What Jacob Nwadidia, reportedly a Nigerian consular attache in India, said transgresses all norms of civilised diplomacy. If the Goa state government’s crackdown does not stop in 24 hours, he threatened, “that hundreds of thousands of Indians will be thrown out on the streets in Nigeria.”

If you have heard of the order of the authorities, especially Michael Lobo who is the MLA of Calangute, I am giving him 24 hours from tonight to cancel his ‘order’ that Nigerians should be thrown out on to the streets. If he does not cancel (it), I am telling you that hundreds of thousands of Indians will be thrown out on the streets in Nigeria. And I’m serious about it. India is five hours ahead of Nigeria. There is still enough time to reach my headquarters and tell the Nigerian government that Nigerians in Goa have been thrown out on the street,” he said.

“If Michael Lobo does not cancel that ‘order’ I am telling you that news will come that Indians in Nigeria have been thrown out on the street. That’s what I’m telling you and I mean what I’ve said,” he told Herald. Referring to the ongoing police verification drive in Parra and surrounding areas, he added: “Police should stop from going house to house to eject and evict Nigerians. If that does not stop in 24 hours then Indians should bear responsibility for what happens in Nigeria,” he said.

“There are only 50,000 Nigerians in India but over one million Indians live in Nigeria. Several thousand Indians will be on the streets if forcible eviction of Nigerians in Goa does not stop,” Jacob Nwadidia is reported to have said.[Herald]

If Mr Nwadidia indeed made the threats as several media reports indicate, New Delhi should declare him persona non grata and expel him. Diplomats don’t threaten mass violence against innocent people. Thugs do. The Nigerian High Commission in New Delhi would do well to repudiate the comments made by one of its officials.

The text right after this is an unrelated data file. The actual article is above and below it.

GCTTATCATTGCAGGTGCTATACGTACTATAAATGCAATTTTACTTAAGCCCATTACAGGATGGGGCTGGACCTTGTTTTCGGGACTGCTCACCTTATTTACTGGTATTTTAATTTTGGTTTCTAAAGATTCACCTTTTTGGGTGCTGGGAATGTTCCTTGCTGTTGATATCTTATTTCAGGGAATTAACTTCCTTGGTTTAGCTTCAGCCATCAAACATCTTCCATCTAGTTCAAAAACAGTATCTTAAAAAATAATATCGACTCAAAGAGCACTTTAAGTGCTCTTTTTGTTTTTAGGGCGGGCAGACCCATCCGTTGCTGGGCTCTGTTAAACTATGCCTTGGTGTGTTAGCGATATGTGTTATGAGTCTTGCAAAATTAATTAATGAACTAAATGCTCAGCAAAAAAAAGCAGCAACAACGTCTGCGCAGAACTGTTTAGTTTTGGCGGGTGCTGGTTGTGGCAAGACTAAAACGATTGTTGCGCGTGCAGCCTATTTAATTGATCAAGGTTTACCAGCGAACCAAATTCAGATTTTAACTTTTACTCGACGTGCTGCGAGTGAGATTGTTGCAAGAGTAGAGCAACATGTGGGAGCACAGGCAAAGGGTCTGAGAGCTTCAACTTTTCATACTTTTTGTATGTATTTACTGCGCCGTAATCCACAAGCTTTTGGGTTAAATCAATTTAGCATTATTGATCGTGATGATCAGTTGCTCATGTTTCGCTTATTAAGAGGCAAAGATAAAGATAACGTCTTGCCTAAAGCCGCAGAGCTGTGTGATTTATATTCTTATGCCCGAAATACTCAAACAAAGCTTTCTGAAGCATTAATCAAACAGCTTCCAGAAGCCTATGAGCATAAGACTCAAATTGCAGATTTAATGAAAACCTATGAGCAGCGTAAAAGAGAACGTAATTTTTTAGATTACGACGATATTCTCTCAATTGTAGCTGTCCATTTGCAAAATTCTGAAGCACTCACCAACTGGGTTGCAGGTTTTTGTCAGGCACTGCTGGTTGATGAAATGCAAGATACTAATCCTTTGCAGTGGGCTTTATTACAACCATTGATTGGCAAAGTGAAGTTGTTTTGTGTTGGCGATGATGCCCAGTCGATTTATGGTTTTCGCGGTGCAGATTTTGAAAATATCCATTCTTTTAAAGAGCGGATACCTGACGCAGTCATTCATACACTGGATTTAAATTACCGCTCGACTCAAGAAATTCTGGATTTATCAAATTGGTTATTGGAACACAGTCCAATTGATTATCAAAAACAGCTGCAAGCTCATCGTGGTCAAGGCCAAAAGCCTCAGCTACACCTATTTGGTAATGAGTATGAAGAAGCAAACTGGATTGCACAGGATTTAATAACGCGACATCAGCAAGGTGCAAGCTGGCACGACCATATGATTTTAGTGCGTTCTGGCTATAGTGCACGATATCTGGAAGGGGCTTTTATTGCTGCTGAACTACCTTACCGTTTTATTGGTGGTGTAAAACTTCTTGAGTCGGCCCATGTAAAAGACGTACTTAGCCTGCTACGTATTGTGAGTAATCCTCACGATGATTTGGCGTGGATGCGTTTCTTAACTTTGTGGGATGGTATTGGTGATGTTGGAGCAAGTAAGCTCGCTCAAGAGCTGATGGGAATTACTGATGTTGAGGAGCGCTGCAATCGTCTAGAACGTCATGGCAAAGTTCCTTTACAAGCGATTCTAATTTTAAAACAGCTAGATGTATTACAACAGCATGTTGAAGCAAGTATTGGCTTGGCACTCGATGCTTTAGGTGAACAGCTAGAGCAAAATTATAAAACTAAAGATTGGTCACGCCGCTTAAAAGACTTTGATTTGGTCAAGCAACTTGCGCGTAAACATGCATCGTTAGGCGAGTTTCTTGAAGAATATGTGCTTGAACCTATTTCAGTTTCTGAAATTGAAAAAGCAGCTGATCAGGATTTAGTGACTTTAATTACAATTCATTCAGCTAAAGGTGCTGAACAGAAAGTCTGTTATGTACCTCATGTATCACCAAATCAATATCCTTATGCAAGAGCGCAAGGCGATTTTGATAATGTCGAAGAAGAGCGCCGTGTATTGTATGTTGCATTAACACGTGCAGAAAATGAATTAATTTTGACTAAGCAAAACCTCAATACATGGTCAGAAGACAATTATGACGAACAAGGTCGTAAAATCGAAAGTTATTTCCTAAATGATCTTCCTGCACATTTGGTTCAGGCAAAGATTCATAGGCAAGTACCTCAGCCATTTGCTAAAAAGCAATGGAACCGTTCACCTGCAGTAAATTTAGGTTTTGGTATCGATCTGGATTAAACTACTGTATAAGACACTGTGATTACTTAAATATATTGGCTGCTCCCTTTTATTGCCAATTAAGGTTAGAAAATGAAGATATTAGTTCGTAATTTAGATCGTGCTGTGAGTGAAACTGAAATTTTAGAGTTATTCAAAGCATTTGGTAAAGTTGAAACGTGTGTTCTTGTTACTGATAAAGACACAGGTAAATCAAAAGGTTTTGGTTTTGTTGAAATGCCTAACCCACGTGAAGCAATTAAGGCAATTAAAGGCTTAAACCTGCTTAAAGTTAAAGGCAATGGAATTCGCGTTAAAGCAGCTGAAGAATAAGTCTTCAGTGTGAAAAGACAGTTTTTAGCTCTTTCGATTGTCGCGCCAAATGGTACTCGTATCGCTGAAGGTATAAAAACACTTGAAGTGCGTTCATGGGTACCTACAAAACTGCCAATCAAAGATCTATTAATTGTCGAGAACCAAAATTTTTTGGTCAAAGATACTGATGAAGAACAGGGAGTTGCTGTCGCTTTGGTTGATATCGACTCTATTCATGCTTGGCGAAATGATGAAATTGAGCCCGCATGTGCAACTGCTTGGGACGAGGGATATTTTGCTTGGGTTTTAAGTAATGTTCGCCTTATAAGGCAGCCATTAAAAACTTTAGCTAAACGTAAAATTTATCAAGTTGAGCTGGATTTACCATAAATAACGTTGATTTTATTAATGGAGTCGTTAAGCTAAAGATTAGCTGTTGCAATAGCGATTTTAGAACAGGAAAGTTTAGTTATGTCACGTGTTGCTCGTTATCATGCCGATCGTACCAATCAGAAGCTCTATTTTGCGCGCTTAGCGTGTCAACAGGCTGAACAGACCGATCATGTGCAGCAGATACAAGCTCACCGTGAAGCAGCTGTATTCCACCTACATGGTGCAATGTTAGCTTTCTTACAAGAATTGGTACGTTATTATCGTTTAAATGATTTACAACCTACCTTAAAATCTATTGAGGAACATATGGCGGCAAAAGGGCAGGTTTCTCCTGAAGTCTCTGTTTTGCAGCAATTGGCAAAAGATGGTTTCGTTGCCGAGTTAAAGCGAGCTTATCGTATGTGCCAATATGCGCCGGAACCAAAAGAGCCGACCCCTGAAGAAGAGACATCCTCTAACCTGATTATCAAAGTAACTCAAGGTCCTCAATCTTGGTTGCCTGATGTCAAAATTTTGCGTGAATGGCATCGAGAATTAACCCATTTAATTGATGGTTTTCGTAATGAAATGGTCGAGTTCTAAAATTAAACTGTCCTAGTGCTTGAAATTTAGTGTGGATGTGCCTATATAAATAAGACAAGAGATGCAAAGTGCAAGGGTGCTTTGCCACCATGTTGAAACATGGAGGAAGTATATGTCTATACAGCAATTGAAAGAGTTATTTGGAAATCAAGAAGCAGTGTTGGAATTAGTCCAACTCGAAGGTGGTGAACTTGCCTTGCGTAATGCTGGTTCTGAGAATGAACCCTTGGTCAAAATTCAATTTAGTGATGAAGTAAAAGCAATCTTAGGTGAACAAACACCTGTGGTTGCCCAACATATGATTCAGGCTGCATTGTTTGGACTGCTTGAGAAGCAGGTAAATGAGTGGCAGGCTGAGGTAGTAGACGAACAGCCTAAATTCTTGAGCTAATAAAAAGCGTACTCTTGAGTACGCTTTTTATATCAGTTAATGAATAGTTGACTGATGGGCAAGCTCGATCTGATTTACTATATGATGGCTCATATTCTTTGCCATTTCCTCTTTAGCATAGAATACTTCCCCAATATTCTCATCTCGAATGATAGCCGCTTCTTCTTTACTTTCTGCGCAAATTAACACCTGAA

Mr Nwadidia was not only wrong in form but also wrong on facts. According to the Indian High Commission in Abuja, the size of the Indian community in Nigeria is around 35,000 persons, of which 25,000 are Indian citizens and the remaining persons of Indian origin. India has demonstrated that it can evacuate such numbers of its nationals if the need arises.

The threat is especially dangerous because of Nigeria’s deteriorating security situation. In January this year, the Indian mission issued a security advisory noting that “Indians living in Nigeria came under unprecedented level of insecurity and were, occasionally, unfortunate victims” and calling upon nationals to take precautions.

In a subsequent advisory issued in May it said

“(in the recent past), security situation in some parts of Nigeria has deteriorated. There have been violent incidents in the north, north-centre and north-east of the country. A sharp increase in cases of kidnappings in coastal belt, particularly by pirates in the Gulf of Guinea, has also been noted. These instances of insecurity have occasionally involved Indian nationals as unfortunate victims. While in most cases they were passive victims of a situation or a criminal conspiracy, there are cases when they were specifically targeted for kidnapping or physical harm.”[IHC Abuja]

India is among Nigeria’s top trading partners, not least due to oil and gas imports. Indian companies are increasing their investments in West Africa and Nigeria is a big recipient of Indian investment. Last year, 40,000 Nigerians received visas to visit India. The nature of bilateral relations indicates that there is a lot that the two countries have to lose if irresponsible talk leads to violence on the ground. If memories of Idi Amin’s actions against ethnic Indians are brought up to scare the Indian government, the Nigerian government can’t be unaware of the more proximate example of Robert Mugabe’s ruinous policies in Zimbabwe.